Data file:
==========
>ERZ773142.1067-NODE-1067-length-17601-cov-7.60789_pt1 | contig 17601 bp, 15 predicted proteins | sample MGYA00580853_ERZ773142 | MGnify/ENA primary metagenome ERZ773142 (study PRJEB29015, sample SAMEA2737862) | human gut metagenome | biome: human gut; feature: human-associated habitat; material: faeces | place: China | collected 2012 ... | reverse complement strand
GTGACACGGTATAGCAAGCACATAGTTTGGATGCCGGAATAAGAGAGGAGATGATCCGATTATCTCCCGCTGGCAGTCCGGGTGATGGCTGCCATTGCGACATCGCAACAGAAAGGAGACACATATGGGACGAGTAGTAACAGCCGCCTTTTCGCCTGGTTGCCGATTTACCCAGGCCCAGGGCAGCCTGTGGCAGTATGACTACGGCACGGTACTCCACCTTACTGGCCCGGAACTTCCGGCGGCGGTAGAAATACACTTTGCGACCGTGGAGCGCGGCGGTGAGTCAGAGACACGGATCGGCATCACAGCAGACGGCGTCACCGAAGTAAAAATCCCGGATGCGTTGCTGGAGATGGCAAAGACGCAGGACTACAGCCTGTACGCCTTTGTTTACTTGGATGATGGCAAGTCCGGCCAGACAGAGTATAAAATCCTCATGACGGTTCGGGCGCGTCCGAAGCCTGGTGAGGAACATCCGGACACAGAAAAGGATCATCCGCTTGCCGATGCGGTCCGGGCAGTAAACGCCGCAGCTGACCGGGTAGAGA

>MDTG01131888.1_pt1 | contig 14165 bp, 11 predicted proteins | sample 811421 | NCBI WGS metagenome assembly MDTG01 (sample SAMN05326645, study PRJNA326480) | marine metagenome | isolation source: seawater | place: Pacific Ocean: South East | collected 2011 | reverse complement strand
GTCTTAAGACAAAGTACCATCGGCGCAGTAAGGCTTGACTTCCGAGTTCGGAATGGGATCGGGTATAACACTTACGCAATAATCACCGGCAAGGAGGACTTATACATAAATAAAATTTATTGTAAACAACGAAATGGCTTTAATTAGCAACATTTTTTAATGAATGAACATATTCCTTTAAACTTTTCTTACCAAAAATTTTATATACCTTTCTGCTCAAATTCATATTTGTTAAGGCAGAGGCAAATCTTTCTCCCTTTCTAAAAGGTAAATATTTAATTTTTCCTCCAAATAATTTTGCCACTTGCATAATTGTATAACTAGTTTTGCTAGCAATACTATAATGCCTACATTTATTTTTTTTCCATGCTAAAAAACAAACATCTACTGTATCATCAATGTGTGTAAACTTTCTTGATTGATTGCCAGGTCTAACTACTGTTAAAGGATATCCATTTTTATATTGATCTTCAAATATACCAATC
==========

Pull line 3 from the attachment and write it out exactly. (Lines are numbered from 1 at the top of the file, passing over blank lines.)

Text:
>MDTG01131888.1_pt1 | contig 14165 bp, 11 predicted proteins | sample 811421 | NCBI WGS metagenome assembly MDTG01 (sample SAMN05326645, study PRJNA326480) | marine metagenome | isolation source: seawater | place: Pacific Ocean: South East | collected 2011 | reverse complement strand